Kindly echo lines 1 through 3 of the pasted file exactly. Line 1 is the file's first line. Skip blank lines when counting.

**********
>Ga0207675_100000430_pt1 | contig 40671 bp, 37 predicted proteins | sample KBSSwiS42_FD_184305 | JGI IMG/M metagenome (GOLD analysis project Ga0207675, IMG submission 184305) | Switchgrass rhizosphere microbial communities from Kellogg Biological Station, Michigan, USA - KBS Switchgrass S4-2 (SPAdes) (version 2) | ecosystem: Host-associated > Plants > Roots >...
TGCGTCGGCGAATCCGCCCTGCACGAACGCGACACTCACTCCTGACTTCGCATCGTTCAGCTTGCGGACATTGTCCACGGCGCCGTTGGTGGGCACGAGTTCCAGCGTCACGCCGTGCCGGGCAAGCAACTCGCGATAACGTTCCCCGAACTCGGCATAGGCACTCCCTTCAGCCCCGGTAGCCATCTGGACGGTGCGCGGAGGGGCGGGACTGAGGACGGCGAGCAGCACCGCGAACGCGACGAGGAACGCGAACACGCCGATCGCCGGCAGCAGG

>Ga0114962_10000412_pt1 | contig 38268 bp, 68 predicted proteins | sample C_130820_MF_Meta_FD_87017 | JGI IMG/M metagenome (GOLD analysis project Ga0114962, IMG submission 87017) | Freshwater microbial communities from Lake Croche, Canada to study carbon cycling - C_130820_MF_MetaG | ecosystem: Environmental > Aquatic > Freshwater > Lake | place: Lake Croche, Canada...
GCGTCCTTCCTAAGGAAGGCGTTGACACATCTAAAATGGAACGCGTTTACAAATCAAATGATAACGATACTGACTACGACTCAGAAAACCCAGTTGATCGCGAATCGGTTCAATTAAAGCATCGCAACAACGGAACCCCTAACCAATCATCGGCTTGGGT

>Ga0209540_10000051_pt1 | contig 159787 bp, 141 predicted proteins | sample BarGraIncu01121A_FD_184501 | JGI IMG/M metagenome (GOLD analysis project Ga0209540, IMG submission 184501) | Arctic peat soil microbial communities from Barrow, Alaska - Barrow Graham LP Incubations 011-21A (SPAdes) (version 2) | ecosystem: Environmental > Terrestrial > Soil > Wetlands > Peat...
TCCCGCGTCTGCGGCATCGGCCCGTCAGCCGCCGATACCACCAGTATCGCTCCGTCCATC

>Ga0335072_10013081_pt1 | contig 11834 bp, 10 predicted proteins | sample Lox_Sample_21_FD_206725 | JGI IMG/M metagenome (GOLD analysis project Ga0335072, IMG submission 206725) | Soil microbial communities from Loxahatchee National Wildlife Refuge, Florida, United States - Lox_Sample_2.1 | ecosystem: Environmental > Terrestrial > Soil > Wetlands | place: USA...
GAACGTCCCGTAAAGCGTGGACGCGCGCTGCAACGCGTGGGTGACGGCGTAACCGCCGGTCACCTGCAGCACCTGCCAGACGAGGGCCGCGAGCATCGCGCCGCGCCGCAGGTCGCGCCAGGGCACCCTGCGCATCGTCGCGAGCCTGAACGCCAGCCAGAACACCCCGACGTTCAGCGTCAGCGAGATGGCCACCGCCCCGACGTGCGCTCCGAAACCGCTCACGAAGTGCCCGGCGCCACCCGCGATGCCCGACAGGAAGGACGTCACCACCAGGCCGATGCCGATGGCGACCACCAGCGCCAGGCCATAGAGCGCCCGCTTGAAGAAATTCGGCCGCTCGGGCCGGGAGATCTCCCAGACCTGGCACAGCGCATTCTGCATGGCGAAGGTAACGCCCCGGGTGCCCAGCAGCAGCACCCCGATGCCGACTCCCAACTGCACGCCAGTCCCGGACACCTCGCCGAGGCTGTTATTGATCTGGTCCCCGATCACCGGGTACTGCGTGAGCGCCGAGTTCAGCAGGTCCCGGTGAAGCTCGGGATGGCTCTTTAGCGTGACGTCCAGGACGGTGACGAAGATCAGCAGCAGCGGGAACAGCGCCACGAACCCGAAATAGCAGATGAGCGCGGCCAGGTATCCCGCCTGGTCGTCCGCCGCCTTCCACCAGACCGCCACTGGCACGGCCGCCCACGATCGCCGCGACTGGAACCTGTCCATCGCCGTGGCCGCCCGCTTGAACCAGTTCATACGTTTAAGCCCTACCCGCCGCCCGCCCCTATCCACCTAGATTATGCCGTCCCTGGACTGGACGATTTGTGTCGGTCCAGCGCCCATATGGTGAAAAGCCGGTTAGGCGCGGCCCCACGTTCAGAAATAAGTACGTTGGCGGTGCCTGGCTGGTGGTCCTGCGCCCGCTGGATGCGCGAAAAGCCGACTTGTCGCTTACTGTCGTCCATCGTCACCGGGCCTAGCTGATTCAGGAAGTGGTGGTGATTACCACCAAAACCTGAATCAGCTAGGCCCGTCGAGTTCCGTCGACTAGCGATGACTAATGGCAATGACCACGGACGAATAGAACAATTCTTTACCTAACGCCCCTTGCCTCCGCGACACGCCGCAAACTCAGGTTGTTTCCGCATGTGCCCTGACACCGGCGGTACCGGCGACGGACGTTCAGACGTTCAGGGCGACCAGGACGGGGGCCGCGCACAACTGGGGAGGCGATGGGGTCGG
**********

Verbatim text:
>Ga0207675_100000430_pt1 | contig 40671 bp, 37 predicted proteins | sample KBSSwiS42_FD_184305 | JGI IMG/M metagenome (GOLD analysis project Ga0207675, IMG submission 184305) | Switchgrass rhizosphere microbial communities from Kellogg Biological Station, Michigan, USA - KBS Switchgrass S4-2 (SPAdes) (version 2) | ecosystem: Host-associated > Plants > Roots >...
TGCGTCGGCGAATCCGCCCTGCACGAACGCGACACTCACTCCTGACTTCGCATCGTTCAGCTTGCGGACATTGTCCACGGCGCCGTTGGTGGGCACGAGTTCCAGCGTCACGCCGTGCCGGGCAAGCAACTCGCGATAACGTTCCCCGAACTCGGCATAGGCACTCCCTTCAGCCCCGGTAGCCATCTGGACGGTGCGCGGAGGGGCGGGACTGAGGACGGCGAGCAGCACCGCGAACGCGACGAGGAACGCGAACACGCCGATCGCCGGCAGCAGG

>Ga0114962_10000412_pt1 | contig 38268 bp, 68 predicted proteins | sample C_130820_MF_Meta_FD_87017 | JGI IMG/M metagenome (GOLD analysis project Ga0114962, IMG submission 87017) | Freshwater microbial communities from Lake Croche, Canada to study carbon cycling - C_130820_MF_MetaG | ecosystem: Environmental > Aquatic > Freshwater > Lake | place: Lake Croche, Canada...